The Most Fascinating Work Facebook Is Doing In Machine Learning

What are the most interesting things Facebook is doing in ML research? originally appeared on Quora - the knowledge sharing network where compelling questions are answered by people with unique insights.

Answer by Joaquin Quiñonero Candela, Director of Applied Machine Learning at Facebook, on Quora.

The Applied ML team I am a part of is Facebook's applied research arm. We work on core ML, on computer vision, on computational photography and on language technologies. We work very closely with Facebook AI Research (FAIR) who is pushing the state-of-the-art on these areas, and we are complementary in that we focus more heavily on applications. I would like to highlight a couple of recent pieces of research I find very exciting. This is by no means a complete list, and we're not doing this alone but in collaboration with FAIR and the many product teams we partner with.

In computer vision we have a system that processes every single image and video uploaded to Facebook,  totaling well over 1B items per day. We predict the content of an image for example in order to generate captions for the blind, or to automatically detect and take down offensive content, improve media search results, automate visual captcha among many other use cases. We use deep convolutional networks with billions of parameters. The interesting thing about these models is the generalizability of the features. We recently shared how the features from these networks are used to generate population density maps using satellite imagery (check out this cool video).

(this is the cover image for the video on population density estimation)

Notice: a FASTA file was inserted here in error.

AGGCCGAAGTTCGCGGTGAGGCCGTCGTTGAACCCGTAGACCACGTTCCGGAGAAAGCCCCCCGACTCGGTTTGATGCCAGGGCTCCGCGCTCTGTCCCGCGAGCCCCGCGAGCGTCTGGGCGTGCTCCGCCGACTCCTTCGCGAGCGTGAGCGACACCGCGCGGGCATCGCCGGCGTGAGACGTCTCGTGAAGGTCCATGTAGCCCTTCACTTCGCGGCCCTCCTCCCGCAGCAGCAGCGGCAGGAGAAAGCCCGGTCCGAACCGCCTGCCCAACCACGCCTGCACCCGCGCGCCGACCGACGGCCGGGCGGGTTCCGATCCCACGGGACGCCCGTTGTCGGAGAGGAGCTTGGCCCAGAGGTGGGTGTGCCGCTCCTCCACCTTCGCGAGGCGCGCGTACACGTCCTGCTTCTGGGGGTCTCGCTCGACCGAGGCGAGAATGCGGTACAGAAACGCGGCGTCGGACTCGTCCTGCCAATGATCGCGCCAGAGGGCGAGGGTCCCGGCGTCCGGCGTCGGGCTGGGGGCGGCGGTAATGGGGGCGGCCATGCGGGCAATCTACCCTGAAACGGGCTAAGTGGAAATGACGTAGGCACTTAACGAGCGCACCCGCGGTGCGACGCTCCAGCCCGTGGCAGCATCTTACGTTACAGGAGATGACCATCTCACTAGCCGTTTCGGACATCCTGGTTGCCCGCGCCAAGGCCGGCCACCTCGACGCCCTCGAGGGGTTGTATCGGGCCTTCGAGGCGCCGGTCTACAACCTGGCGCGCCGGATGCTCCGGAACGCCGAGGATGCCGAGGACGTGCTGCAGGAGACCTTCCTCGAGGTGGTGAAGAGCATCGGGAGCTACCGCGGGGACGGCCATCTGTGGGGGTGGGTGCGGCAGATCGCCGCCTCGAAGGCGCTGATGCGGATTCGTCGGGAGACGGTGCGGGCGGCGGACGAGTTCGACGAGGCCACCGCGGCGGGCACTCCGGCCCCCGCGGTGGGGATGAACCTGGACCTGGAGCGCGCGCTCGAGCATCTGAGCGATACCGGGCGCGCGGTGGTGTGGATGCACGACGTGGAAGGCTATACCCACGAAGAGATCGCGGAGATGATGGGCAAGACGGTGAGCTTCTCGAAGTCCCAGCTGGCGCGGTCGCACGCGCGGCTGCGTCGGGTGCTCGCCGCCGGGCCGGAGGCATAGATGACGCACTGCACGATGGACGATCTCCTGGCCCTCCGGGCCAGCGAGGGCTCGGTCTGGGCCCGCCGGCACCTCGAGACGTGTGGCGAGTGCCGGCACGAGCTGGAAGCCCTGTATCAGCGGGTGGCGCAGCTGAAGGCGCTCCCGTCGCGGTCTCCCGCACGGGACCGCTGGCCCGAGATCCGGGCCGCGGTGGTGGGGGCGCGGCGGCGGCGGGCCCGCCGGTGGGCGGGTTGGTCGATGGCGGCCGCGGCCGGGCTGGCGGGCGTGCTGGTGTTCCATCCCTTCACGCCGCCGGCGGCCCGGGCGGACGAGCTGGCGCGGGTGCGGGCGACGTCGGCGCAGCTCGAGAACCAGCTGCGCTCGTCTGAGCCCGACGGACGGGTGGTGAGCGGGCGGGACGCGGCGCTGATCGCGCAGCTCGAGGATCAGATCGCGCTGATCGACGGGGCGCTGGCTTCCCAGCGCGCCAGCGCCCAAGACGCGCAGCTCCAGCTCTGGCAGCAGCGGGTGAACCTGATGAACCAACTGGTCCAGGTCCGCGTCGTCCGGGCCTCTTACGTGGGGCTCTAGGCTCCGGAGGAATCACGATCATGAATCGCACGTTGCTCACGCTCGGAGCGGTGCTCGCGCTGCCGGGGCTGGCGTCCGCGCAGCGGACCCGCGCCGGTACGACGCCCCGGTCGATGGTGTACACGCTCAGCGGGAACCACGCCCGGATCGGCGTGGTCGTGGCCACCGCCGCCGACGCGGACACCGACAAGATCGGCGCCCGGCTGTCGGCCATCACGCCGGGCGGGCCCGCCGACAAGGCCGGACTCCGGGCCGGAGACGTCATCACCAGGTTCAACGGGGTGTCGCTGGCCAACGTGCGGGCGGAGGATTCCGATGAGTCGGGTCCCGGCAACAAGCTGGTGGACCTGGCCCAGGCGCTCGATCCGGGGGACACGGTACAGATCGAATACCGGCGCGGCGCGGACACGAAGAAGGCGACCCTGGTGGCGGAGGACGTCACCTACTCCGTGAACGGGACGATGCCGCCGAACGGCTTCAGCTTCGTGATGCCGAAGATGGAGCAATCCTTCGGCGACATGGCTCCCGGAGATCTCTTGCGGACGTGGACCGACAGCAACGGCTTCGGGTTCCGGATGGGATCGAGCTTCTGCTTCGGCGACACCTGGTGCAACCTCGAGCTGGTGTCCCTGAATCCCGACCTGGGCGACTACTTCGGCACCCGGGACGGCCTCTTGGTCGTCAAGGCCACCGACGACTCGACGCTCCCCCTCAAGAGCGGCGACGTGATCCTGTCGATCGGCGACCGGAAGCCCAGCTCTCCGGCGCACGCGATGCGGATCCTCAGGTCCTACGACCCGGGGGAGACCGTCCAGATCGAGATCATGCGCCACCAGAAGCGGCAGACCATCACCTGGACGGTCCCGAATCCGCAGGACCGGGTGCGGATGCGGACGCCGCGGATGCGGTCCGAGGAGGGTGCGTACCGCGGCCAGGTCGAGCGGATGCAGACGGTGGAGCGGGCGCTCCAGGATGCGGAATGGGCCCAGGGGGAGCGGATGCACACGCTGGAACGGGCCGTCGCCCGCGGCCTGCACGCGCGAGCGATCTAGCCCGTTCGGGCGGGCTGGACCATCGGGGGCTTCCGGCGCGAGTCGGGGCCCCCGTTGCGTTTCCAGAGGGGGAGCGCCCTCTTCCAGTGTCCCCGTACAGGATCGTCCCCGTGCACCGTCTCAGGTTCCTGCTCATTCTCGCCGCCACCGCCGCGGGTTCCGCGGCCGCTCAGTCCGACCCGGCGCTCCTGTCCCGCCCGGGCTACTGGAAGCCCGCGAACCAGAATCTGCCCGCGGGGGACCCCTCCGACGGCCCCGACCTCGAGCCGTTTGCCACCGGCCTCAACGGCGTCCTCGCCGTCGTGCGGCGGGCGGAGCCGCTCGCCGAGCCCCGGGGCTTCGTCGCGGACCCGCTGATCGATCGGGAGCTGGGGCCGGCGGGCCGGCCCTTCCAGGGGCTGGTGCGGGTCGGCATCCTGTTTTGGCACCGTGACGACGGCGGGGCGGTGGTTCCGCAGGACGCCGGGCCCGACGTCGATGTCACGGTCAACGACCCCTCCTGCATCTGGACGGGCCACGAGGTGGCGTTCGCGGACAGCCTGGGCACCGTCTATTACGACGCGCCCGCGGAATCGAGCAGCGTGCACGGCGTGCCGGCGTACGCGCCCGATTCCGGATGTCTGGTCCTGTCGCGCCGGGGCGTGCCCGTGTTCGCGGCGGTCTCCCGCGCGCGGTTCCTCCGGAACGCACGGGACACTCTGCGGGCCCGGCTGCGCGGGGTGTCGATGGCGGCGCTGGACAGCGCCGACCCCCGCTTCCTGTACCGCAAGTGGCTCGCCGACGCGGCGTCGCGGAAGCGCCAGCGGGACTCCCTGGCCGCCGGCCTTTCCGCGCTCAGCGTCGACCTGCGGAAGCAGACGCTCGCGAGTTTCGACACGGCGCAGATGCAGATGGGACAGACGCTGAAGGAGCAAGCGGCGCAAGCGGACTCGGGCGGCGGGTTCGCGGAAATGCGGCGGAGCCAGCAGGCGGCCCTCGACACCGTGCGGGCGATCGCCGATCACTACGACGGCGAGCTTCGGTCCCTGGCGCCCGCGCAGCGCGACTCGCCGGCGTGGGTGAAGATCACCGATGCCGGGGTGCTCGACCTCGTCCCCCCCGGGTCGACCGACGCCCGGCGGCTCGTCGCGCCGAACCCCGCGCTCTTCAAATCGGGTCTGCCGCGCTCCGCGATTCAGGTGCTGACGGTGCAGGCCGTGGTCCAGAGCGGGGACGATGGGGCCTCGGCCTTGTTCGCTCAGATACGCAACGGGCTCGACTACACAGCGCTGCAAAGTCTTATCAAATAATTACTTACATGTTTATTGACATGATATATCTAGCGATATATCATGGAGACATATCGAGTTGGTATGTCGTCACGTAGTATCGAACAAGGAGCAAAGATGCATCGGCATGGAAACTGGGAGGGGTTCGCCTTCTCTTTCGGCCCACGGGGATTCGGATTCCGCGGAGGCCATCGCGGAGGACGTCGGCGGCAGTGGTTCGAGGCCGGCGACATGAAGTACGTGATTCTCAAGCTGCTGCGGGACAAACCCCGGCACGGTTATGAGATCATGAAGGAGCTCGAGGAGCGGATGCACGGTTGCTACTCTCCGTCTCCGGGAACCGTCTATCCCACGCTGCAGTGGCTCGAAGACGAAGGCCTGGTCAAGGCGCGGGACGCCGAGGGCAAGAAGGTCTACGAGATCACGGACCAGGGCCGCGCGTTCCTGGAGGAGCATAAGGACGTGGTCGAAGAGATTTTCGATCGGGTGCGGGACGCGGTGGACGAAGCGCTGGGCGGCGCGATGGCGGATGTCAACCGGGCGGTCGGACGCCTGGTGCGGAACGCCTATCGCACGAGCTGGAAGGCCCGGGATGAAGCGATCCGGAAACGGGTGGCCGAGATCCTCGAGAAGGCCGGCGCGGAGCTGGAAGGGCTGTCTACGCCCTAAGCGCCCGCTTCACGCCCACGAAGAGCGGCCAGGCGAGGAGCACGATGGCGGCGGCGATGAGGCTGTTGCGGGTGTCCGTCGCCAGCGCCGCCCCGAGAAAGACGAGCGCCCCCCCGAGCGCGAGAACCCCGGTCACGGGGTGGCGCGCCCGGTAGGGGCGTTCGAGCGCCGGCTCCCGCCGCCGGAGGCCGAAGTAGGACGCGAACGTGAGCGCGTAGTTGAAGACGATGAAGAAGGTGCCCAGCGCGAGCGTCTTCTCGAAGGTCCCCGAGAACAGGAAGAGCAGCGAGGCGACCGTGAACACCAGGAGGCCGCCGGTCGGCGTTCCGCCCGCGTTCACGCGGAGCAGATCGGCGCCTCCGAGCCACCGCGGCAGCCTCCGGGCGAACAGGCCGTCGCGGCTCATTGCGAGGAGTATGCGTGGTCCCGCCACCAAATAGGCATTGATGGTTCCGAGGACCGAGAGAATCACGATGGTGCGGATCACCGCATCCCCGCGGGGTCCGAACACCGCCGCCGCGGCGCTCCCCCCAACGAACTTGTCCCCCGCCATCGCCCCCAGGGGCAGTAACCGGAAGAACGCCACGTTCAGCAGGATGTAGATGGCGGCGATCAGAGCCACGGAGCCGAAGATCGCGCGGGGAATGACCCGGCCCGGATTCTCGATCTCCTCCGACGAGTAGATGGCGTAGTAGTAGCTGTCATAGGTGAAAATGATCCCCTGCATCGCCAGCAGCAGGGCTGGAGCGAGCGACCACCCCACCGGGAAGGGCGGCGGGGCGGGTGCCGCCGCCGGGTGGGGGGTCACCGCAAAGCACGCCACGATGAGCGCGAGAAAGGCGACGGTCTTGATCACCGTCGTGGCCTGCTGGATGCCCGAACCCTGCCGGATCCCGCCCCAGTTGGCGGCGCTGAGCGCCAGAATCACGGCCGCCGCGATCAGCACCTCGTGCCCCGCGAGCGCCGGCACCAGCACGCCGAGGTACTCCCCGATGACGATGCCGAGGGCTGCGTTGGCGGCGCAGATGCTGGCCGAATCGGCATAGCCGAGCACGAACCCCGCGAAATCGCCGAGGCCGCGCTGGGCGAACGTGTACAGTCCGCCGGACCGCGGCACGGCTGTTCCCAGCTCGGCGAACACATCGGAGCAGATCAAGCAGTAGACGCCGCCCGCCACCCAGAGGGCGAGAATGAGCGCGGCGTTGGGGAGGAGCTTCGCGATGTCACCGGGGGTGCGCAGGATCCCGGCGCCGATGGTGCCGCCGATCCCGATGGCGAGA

There are many interesting research problems that the team is tackling: Universal vision models using multi task learning, representation learning (link to paper), large scale distributed training using Elastic SGD, space-time convolutional networks for videos (link to paper), cascade of networks for faster and better vision models (link to paper), learning from videos (link to paper).

If you are curious about further details of our work on applied computer vision at Facebook, try asking Manohar Paluri a Quora question!

In language technology, one thing we are trying to do is eliminate language barriers on Facebook. In order to do this we translate over 2B posts every single day, with over 1800 language directions representing more than 40 unique languages. We used to depend on Bing translate for a while and have built and deployed our own technology. And now we are pushing forth to evaluate deep learning for translation, hoping to achieve more human-like translations using neural networks. You can ask Alan Packer a Quora question if you would like to know more about what is going on in our language technologies applied research and product work.

In core ML, we focus on researching and shipping large scale and realtime ML/AI algorithms for some of the biggest ML applications in the world. Whenever a users logs into Facebook, these models are used to rank news feed stories (1B users every day, 1.5K stories per user per day on average), ads, search results (1B+ queries a day), trending news, friend recommendations and even rank notifications that a user receives, or rank the comments on a post. The Core ML team also builds state of the art text understanding algorithms using deep learning. These algorithms are integrated into the ML platform we've built to facilitate and scale ML from training to model deployment. This platform is used by every team that uses ML in production. To give an idea of how prevalent ML is at Facebook, a bit over 20% of all Facebook engineers (and even some non Engineers) actively use the platform. Our current wave of research involves deep learning models for event prediction, distributed learning for sparse modeling and deep learning, representation learning for text understanding through convolutional and recurring nets and model compression through multitask learning.  If you want to learn more about Core ML at Facebook, ask Hussein Mehanna a question.

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